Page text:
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  • Meeting abstract
  • Open Access

Analysis of the HTLV-1 Gag assembly pathway by biophysical fluorescence

  • 1, 2,
  • 2,
  • 1,
  • 2,
  • 2,
  • 2,
  • 1,
  • 1, 2 and
  • 1Email author
Retrovirology20118 (Suppl 1) :A206

https://doi.org/10.1186/1742-4690-8-S1-A206

  • Published:

Keywords

  • Fluorescent Particle
  • Total Internal Reflection Fluorescence
  • Assembly Pathway
  • Substantial Population
  • Observation Volume

Much of the mechanistic details for how HTLV-1 Gag orchestrates virus particle assembly and release are poorly understood. Here, we monitored the behavior of both membrane-bound and cytoplasmic HTLV-1 Gag in real-time in living cells incubated on a fluorescence microscope. We used both fluorescence fluctuation spectroscopy (FFS, conventional and z-scan) and fluorescence imaging (epi-illumination, total internal reflection fluorescence (TIRF)) to investigate the relationship between cytoplasmic and membrane bound Gag, using a Gag-YFP model system. FFS determines the brightness, mobility, and concentration (conventional) and localization (z-scan) of fluorescent particles from the intensity bursts generated by individual particles passing through a small observation volume, which yields information about protein stoichiometry, interactions, transport, and distribution. By coupling the single-molecule FFS technique with imaging techniques capable of monitoring Gag localization (epi-illumination) and membrane-specific localization (TIRF), we achieved new insights into the earliest events in HTLV-1 Gag assembly, and differences to HIV-1 Gag. We found that HTLV-1 Gag membrane-targeting occurred at all cytoplasmic concentrations measured, while appreciable membrane-targeting for HIV-1 required Gag cytoplasmic concentration to exceed a threshold. In addition, z-scan FFS revealed that a substantial population of membrane-bound HTLV-1 Gag exists not as puncta, but as a diffuse, low-order, dynamic “sheet.” These observations, coupled with previous observations of cytoplasmic Gag interactions and mobility, point to differences in membrane targeting of HTLV-1 and HIV-1 Gag. In summary, the suite of biophysical fluorescence techniques, applied HTLV-1 Gag, provide unparalleled information concerning HTLV-1 Gag trafficking processes in vivo, elucidating assembly pathway differences between HTLV-1 and other retroviruses.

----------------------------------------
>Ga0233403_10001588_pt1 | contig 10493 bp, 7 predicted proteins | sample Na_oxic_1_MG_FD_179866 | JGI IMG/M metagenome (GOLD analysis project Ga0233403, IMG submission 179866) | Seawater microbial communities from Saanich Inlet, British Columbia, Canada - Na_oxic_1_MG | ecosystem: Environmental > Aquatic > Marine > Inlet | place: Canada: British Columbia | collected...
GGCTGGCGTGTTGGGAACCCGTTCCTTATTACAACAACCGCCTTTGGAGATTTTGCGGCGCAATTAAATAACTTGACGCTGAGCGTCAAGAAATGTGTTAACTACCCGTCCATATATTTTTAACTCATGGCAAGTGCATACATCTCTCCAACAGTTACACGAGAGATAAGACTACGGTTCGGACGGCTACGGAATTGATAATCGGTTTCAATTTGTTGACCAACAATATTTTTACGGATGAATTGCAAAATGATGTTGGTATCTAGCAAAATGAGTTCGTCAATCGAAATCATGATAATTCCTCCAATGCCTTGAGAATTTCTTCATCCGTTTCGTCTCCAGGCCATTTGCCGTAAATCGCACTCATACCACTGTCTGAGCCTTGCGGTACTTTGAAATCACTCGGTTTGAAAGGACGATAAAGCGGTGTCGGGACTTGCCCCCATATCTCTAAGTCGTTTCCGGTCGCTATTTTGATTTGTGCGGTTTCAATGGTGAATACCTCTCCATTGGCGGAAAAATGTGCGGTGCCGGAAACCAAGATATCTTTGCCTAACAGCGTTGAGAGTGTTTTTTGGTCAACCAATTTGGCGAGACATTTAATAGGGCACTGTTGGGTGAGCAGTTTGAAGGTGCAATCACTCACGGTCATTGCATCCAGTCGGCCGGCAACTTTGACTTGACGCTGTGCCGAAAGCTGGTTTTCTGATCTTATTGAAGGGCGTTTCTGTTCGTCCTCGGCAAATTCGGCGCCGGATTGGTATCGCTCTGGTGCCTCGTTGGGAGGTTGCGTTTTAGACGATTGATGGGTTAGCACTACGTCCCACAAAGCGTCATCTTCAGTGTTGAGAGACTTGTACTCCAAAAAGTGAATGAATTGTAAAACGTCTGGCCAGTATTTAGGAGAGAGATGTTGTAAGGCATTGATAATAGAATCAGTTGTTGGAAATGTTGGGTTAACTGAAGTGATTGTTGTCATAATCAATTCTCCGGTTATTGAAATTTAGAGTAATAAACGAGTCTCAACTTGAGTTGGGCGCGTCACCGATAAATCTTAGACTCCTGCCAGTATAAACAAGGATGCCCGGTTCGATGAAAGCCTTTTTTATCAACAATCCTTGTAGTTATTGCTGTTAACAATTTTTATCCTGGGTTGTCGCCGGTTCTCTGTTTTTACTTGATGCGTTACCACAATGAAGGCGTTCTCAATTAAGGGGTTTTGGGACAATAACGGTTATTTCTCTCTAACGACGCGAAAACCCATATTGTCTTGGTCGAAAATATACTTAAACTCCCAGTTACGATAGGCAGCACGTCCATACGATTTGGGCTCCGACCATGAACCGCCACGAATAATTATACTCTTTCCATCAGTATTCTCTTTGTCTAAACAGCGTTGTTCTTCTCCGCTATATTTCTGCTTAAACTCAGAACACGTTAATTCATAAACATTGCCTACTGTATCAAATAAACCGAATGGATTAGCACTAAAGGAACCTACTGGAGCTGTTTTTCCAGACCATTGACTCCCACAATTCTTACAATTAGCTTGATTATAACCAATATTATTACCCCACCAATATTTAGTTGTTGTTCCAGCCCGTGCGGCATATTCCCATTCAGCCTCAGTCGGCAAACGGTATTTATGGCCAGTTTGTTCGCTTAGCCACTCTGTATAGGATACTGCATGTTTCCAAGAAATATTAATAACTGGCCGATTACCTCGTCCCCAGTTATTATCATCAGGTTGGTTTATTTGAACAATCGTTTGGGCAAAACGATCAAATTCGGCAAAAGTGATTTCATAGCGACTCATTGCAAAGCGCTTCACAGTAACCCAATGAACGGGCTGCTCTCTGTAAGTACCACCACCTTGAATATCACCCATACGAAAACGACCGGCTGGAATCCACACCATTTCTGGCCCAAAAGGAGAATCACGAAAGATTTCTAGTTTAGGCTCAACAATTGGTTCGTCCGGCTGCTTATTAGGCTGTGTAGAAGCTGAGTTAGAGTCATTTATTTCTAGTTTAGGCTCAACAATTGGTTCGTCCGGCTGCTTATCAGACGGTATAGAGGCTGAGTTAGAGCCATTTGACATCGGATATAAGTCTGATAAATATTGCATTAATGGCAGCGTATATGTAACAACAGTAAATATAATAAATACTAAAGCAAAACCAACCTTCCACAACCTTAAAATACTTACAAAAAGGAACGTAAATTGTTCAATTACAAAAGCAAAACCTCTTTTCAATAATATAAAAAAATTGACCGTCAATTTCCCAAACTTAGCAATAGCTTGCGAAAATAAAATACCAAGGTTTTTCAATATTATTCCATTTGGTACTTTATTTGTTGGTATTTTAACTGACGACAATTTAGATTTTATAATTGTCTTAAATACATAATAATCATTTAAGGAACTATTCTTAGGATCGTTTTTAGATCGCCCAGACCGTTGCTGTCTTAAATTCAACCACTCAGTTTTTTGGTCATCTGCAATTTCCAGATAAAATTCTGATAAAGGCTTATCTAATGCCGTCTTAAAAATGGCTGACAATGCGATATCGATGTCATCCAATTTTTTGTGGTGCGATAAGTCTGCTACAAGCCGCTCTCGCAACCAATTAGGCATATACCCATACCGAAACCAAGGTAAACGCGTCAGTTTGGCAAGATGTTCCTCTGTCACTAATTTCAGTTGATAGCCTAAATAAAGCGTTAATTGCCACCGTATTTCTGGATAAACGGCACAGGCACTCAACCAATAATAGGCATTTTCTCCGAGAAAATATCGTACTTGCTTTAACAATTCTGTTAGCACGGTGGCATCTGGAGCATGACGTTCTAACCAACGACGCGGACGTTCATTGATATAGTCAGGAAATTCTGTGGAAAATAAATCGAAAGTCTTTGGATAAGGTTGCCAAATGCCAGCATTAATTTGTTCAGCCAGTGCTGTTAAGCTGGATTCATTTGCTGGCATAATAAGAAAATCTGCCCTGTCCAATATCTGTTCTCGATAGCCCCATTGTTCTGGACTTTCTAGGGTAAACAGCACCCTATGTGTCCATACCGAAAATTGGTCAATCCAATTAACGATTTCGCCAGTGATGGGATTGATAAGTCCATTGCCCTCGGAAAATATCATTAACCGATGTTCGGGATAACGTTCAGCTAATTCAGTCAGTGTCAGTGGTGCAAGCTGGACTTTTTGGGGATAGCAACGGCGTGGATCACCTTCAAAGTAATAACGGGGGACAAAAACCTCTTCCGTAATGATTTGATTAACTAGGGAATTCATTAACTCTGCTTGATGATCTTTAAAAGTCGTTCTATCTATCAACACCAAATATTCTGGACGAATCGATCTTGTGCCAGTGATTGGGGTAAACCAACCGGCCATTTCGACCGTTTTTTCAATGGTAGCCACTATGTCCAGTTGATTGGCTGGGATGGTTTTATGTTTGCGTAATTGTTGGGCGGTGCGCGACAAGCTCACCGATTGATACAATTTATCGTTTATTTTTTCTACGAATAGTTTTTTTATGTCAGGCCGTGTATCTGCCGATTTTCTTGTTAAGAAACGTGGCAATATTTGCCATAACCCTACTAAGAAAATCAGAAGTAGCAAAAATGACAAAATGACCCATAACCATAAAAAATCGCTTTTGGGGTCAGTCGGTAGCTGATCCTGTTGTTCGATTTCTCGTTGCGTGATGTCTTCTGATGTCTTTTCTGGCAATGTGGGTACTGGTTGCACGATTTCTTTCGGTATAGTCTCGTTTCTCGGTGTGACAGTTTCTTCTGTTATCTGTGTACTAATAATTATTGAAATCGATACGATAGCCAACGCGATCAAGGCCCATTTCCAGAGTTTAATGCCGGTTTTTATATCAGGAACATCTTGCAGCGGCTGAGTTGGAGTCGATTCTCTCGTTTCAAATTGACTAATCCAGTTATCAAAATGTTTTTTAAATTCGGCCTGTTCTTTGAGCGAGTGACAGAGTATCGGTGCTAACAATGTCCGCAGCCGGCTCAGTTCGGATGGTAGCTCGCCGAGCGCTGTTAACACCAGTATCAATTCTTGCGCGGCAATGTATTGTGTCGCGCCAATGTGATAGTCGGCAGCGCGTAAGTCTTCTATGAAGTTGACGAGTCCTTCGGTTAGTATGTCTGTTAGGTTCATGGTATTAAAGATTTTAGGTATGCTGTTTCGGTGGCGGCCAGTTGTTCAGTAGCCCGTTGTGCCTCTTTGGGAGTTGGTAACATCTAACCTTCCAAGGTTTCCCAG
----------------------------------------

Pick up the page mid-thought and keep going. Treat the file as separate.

Authors’ Affiliations

(1)
Institute for Molecular Virology, University of Minnesota, Minneapolis, MN 55455, USA
(2)
School of Physics and Astronomy, University of Minnesota, Minneapolis, MN 55455, USA

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